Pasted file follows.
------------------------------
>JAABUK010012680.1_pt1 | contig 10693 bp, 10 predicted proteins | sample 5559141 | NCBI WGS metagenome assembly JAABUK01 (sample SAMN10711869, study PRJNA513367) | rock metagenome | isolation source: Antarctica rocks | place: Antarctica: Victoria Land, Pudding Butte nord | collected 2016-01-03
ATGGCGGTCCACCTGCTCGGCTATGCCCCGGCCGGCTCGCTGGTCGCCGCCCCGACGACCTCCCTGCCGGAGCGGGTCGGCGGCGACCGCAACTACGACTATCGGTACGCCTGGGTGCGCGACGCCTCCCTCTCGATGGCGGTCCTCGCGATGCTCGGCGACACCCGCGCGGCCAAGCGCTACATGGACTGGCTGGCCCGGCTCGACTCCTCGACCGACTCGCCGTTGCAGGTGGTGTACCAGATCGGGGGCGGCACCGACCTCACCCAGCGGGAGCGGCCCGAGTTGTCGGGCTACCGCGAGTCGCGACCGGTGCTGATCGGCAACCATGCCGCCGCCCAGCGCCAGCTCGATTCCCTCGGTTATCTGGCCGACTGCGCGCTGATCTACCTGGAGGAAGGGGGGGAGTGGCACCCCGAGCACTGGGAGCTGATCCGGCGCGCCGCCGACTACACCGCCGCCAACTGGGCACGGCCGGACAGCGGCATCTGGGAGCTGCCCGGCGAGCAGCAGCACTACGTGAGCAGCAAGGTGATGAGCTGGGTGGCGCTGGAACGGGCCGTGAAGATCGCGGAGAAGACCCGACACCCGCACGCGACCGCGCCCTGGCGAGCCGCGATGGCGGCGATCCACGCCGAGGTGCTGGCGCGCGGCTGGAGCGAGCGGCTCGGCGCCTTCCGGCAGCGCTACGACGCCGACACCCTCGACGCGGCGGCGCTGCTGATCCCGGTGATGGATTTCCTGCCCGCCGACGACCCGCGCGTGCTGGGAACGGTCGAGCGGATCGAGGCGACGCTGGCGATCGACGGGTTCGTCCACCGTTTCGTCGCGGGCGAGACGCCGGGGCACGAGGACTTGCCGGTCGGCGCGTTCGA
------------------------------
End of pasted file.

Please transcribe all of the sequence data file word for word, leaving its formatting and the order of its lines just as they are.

>JAABUK010012680.1_pt1 | contig 10693 bp, 10 predicted proteins | sample 5559141 | NCBI WGS metagenome assembly JAABUK01 (sample SAMN10711869, study PRJNA513367) | rock metagenome | isolation source: Antarctica rocks | place: Antarctica: Victoria Land, Pudding Butte nord | collected 2016-01-03
ATGGCGGTCCACCTGCTCGGCTATGCCCCGGCCGGCTCGCTGGTCGCCGCCCCGACGACCTCCCTGCCGGAGCGGGTCGGCGGCGACCGCAACTACGACTATCGGTACGCCTGGGTGCGCGACGCCTCCCTCTCGATGGCGGTCCTCGCGATGCTCGGCGACACCCGCGCGGCCAAGCGCTACATGGACTGGCTGGCCCGGCTCGACTCCTCGACCGACTCGCCGTTGCAGGTGGTGTACCAGATCGGGGGCGGCACCGACCTCACCCAGCGGGAGCGGCCCGAGTTGTCGGGCTACCGCGAGTCGCGACCGGTGCTGATCGGCAACCATGCCGCCGCCCAGCGCCAGCTCGATTCCCTCGGTTATCTGGCCGACTGCGCGCTGATCTACCTGGAGGAAGGGGGGGAGTGGCACCCCGAGCACTGGGAGCTGATCCGGCGCGCCGCCGACTACACCGCCGCCAACTGGGCACGGCCGGACAGCGGCATCTGGGAGCTGCCCGGCGAGCAGCAGCACTACGTGAGCAGCAAGGTGATGAGCTGGGTGGCGCTGGAACGGGCCGTGAAGATCGCGGAGAAGACCCGACACCCGCACGCGACCGCGCCCTGGCGAGCCGCGATGGCGGCGATCCACGCCGAGGTGCTGGCGCGCGGCTGGAGCGAGCGGCTCGGCGCCTTCCGGCAGCGCTACGACGCCGACACCCTCGACGCGGCGGCGCTGCTGATCCCGGTGATGGATTTCCTGCCCGCCGACGACCCGCGCGTGCTGGGAACGGTCGAGCGGATCGAGGCGACGCTGGCGATCGACGGGTTCGTCCACCGTTTCGTCGCGGGCGAGACGCCGGGGCACGAGGACTTGCCGGTCGGCGCGTTCGA